If your built-in keyboard has become a HAL-9000 style villain, or you’ve researched the best keyboards and have found something more useful, you’ll likely want to disable the old keyboard. Knowing how to disable a keyboard is a quick process that allows you to press the keys without them responding. So, whether you’re cleaning your laptop keyboard or figuring out how to fix your keyboard, we’ll show you how.
This article is going to focus specifically on Windows users. Still, we have articles like how to replace a Macbook air keyboard or how to connect a keyboard to an iPad for those looking for tips for Apple products.
Disabling a built-in keyboard is a simple step-by-step process that takes a few minutes. While there’s an option to disable your keyboard permanently, we’re going to take you through the recommended route of disabling it via the device manager. Going through the device manager is the safest option. Also, it allows you to reinstall the built-in laptop whenever you want to.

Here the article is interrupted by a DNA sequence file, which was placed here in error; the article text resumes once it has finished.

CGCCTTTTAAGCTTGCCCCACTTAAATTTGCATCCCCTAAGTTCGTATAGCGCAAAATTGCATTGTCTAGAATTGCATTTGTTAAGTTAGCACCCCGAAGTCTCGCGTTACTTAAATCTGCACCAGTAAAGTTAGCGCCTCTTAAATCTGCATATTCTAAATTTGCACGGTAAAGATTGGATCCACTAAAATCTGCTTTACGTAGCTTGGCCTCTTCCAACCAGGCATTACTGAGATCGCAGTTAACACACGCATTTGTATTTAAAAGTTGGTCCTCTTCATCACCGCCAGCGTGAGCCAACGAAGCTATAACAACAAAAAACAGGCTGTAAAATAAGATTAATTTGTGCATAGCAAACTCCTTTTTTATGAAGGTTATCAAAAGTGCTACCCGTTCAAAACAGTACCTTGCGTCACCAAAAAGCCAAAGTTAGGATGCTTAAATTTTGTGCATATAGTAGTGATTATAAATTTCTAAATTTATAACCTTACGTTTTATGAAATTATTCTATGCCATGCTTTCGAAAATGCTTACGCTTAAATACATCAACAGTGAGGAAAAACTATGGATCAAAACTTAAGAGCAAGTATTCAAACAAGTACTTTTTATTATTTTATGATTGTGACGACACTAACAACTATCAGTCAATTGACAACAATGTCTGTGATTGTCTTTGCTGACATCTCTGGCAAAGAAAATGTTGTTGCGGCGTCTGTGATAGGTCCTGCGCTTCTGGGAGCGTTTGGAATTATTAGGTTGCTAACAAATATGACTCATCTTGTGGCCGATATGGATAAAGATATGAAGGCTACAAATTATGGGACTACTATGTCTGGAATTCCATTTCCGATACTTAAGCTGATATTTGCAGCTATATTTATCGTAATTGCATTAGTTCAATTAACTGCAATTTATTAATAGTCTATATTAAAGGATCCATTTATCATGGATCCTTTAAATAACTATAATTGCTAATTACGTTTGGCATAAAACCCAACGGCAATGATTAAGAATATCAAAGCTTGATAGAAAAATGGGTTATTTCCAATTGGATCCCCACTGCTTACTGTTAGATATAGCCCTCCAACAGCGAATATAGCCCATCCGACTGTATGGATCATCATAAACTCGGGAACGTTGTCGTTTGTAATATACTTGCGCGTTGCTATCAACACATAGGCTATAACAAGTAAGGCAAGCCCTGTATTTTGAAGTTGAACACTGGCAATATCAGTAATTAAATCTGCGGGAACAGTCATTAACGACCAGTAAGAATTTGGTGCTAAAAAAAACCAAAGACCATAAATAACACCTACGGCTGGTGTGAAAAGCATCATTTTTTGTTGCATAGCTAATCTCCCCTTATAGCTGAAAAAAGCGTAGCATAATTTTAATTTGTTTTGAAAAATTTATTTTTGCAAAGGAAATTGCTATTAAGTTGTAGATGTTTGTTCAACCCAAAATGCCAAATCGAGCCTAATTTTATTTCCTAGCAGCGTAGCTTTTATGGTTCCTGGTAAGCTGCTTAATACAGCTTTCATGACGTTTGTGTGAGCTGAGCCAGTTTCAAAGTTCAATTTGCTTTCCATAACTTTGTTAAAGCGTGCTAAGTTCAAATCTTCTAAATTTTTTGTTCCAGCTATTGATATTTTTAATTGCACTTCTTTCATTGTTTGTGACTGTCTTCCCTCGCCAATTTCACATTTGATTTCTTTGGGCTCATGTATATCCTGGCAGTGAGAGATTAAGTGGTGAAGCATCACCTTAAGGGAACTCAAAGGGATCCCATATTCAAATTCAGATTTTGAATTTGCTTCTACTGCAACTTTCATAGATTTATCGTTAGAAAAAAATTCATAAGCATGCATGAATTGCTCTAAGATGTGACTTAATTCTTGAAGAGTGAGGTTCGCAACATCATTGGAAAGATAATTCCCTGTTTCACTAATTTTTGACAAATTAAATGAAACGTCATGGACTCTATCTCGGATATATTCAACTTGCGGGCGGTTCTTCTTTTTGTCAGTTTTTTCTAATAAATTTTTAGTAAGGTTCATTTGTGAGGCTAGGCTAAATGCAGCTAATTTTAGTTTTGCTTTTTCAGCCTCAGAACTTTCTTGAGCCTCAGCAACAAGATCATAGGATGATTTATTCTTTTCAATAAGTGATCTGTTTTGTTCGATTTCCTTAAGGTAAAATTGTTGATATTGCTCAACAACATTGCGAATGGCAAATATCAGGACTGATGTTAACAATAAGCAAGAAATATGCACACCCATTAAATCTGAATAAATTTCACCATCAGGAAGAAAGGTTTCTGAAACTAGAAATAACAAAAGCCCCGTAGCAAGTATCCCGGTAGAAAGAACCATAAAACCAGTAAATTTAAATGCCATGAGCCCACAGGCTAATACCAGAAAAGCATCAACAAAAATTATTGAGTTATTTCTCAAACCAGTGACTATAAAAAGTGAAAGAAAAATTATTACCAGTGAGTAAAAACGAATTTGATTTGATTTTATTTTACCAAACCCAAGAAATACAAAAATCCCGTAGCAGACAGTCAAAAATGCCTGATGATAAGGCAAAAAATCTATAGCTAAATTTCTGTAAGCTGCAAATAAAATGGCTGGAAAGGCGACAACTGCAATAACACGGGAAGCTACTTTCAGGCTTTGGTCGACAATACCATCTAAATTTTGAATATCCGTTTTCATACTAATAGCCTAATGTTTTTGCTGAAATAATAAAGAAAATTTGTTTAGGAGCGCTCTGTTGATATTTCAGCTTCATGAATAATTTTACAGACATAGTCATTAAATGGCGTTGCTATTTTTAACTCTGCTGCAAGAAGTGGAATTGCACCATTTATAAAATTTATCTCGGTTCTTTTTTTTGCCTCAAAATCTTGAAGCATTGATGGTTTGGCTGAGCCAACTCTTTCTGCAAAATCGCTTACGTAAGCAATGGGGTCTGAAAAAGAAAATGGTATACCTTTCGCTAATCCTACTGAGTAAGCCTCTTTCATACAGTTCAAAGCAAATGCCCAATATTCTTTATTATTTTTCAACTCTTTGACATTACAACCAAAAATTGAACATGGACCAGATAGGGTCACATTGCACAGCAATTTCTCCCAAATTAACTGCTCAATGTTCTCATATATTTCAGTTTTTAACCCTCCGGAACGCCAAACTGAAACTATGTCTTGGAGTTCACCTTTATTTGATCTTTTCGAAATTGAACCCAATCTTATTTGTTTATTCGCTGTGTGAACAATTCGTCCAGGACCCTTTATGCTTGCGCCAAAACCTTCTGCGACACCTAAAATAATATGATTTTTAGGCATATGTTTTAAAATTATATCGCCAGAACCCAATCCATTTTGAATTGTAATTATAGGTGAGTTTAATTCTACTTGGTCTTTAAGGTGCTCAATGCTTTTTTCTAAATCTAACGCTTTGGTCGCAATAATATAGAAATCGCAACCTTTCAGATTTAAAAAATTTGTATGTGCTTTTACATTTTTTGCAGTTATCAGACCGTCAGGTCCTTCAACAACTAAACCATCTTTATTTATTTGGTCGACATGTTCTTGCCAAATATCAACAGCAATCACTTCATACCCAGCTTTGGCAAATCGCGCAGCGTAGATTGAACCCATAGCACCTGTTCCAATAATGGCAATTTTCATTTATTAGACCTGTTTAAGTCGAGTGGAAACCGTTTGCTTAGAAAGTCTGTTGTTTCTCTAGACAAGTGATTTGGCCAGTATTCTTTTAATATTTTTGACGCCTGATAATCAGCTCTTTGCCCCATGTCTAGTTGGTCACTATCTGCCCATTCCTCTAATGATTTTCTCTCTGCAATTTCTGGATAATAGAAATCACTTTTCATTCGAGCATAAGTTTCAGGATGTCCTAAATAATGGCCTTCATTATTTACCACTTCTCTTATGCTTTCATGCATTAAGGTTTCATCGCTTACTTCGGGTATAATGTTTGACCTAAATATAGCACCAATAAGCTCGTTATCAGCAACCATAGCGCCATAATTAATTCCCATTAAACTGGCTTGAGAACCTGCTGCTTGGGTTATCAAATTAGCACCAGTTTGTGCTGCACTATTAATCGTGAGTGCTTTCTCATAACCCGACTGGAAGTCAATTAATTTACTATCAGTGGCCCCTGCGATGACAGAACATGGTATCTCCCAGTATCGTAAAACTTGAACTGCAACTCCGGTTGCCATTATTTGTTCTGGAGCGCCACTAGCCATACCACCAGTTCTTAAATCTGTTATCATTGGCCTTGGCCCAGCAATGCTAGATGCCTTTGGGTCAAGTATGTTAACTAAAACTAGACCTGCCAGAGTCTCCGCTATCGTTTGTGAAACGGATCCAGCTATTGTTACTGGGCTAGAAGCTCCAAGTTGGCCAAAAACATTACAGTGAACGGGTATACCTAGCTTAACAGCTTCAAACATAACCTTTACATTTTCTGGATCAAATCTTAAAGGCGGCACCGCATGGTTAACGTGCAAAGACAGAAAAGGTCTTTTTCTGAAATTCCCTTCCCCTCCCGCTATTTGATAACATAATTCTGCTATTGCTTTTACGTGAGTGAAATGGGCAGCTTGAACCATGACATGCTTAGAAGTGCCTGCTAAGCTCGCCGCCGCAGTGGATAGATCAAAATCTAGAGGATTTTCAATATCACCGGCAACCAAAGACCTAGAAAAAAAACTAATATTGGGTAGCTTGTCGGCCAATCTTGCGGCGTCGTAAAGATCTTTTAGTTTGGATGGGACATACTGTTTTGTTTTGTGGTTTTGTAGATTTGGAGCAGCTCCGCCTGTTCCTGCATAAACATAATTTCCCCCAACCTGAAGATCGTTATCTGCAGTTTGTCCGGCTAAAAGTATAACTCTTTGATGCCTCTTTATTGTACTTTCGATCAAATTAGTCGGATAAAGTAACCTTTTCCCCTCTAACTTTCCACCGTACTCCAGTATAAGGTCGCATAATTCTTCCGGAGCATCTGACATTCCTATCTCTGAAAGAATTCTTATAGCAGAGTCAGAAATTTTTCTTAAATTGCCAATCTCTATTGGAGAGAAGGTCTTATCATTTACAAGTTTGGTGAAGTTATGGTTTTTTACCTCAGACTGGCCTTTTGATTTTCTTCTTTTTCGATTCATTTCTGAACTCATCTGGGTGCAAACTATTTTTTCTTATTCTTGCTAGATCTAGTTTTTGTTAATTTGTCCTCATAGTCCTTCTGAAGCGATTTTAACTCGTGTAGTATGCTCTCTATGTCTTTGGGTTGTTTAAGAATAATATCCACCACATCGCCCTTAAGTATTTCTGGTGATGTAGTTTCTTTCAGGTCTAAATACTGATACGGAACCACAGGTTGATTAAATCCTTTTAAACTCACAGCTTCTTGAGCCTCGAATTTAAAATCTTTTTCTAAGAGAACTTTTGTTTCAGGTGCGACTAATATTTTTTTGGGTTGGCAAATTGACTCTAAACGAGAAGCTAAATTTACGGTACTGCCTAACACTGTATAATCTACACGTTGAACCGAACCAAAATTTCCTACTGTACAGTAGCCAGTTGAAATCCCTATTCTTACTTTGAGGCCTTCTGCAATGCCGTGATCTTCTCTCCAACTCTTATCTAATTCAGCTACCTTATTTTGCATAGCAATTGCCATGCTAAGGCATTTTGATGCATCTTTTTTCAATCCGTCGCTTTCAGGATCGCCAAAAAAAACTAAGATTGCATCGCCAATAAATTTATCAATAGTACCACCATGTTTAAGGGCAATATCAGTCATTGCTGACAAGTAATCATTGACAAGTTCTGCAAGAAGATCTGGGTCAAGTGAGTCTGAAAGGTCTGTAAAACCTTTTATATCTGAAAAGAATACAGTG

It’s always a good idea to have an external keyboard handy if your current one stops working.
For any gamers trying to research keyboard content to optimize their setup, we have another great article on how to connect a keyboard and mouse to an Xbox and another one on how to use a keyboard and mouse on Xbox One without an adapter.
Open the dialog box by pressing (Windows Key + R).
Type “devmgmt.msc” into search bar. Then press “Ok.” This will bring up the device manager list.
Once in, find the keyboard dropdown option and expand the list.
Find the option that says “Standard PS/2 Keyboard”
Right-click this and then press “Uninstall Device.” Then when it asks, click yes to confirm.
Sometimes, you’ll have to restart the computer to disable the built-in keyboard fully.
Some sites might recommend installing incompatible drivers to disable your keyboard. While this can work, it has been known to cause problems and damage computers.
Whenever you wish to reinstall the built-in keyboard, go back into the device manager and find the device installation option.
Sometimes, computers will continue to reinstall the built-in laptop keyboard every time the computer restarts. If this is the case, you will need to go into the “Local Group Policy” editor and block the keyboard’s hardware ID from being recognized.
STAT: The majority of keyboards have 101 or 104 keys. (source)